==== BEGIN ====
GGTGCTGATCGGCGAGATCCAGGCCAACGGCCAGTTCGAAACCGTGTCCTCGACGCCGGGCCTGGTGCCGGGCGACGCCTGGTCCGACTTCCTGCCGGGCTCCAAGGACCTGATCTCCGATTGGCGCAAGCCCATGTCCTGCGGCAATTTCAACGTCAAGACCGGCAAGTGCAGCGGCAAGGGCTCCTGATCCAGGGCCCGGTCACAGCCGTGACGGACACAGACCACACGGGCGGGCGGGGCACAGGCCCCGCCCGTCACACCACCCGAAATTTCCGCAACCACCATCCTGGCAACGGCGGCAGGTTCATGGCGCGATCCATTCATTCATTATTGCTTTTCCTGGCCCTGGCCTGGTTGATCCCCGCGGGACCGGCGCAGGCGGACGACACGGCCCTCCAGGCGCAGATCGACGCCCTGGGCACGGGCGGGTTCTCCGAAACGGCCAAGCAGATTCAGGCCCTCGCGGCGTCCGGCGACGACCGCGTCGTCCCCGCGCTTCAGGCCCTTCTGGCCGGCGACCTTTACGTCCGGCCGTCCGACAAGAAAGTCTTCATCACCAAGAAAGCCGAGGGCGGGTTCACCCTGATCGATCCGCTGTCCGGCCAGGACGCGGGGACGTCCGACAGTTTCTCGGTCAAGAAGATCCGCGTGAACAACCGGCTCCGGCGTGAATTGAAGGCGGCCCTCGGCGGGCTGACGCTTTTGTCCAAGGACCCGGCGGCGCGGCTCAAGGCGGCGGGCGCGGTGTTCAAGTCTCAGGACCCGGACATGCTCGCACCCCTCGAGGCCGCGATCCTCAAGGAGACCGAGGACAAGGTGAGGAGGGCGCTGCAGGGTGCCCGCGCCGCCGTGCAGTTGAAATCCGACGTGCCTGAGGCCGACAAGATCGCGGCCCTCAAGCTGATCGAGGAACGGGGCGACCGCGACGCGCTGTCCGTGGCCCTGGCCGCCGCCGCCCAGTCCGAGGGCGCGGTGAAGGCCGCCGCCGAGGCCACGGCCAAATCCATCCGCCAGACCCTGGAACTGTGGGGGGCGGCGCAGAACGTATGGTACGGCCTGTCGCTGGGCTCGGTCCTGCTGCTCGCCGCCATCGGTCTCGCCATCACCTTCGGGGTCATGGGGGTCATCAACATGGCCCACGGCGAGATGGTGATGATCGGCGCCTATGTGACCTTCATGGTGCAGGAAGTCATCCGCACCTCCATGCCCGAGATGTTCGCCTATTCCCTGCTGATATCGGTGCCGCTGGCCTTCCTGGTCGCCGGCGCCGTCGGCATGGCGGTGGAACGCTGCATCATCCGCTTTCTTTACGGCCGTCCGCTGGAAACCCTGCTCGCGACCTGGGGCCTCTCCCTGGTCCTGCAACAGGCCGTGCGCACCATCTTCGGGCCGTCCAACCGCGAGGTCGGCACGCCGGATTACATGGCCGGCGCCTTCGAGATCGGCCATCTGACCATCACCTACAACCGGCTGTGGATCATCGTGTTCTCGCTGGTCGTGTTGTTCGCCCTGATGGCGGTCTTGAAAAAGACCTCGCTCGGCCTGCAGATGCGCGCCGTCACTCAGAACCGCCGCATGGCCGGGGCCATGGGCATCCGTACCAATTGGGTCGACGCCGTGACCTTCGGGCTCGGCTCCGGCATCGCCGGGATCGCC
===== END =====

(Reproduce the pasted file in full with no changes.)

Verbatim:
GGTGCTGATCGGCGAGATCCAGGCCAACGGCCAGTTCGAAACCGTGTCCTCGACGCCGGGCCTGGTGCCGGGCGACGCCTGGTCCGACTTCCTGCCGGGCTCCAAGGACCTGATCTCCGATTGGCGCAAGCCCATGTCCTGCGGCAATTTCAACGTCAAGACCGGCAAGTGCAGCGGCAAGGGCTCCTGATCCAGGGCCCGGTCACAGCCGTGACGGACACAGACCACACGGGCGGGCGGGGCACAGGCCCCGCCCGTCACACCACCCGAAATTTCCGCAACCACCATCCTGGCAACGGCGGCAGGTTCATGGCGCGATCCATTCATTCATTATTGCTTTTCCTGGCCCTGGCCTGGTTGATCCCCGCGGGACCGGCGCAGGCGGACGACACGGCCCTCCAGGCGCAGATCGACGCCCTGGGCACGGGCGGGTTCTCCGAAACGGCCAAGCAGATTCAGGCCCTCGCGGCGTCCGGCGACGACCGCGTCGTCCCCGCGCTTCAGGCCCTTCTGGCCGGCGACCTTTACGTCCGGCCGTCCGACAAGAAAGTCTTCATCACCAAGAAAGCCGAGGGCGGGTTCACCCTGATCGATCCGCTGTCCGGCCAGGACGCGGGGACGTCCGACAGTTTCTCGGTCAAGAAGATCCGCGTGAACAACCGGCTCCGGCGTGAATTGAAGGCGGCCCTCGGCGGGCTGACGCTTTTGTCCAAGGACCCGGCGGCGCGGCTCAAGGCGGCGGGCGCGGTGTTCAAGTCTCAGGACCCGGACATGCTCGCACCCCTCGAGGCCGCGATCCTCAAGGAGACCGAGGACAAGGTGAGGAGGGCGCTGCAGGGTGCCCGCGCCGCCGTGCAGTTGAAATCCGACGTGCCTGAGGCCGACAAGATCGCGGCCCTCAAGCTGATCGAGGAACGGGGCGACCGCGACGCGCTGTCCGTGGCCCTGGCCGCCGCCGCCCAGTCCGAGGGCGCGGTGAAGGCCGCCGCCGAGGCCACGGCCAAATCCATCCGCCAGACCCTGGAACTGTGGGGGGCGGCGCAGAACGTATGGTACGGCCTGTCGCTGGGCTCGGTCCTGCTGCTCGCCGCCATCGGTCTCGCCATCACCTTCGGGGTCATGGGGGTCATCAACATGGCCCACGGCGAGATGGTGATGATCGGCGCCTATGTGACCTTCATGGTGCAGGAAGTCATCCGCACCTCCATGCCCGAGATGTTCGCCTATTCCCTGCTGATATCGGTGCCGCTGGCCTTCCTGGTCGCCGGCGCCGTCGGCATGGCGGTGGAACGCTGCATCATCCGCTTTCTTTACGGCCGTCCGCTGGAAACCCTGCTCGCGACCTGGGGCCTCTCCCTGGTCCTGCAACAGGCCGTGCGCACCATCTTCGGGCCGTCCAACCGCGAGGTCGGCACGCCGGATTACATGGCCGGCGCCTTCGAGATCGGCCATCTGACCATCACCTACAACCGGCTGTGGATCATCGTGTTCTCGCTGGTCGTGTTGTTCGCCCTGATGGCGGTCTTGAAAAAGACCTCGCTCGGCCTGCAGATGCGCGCCGTCACTCAGAACCGCCGCATGGCCGGGGCCATGGGCATCCGTACCAATTGGGTCGACGCCGTGACCTTCGGGCTCGGCTCCGGCATCGCCGGGATCGCC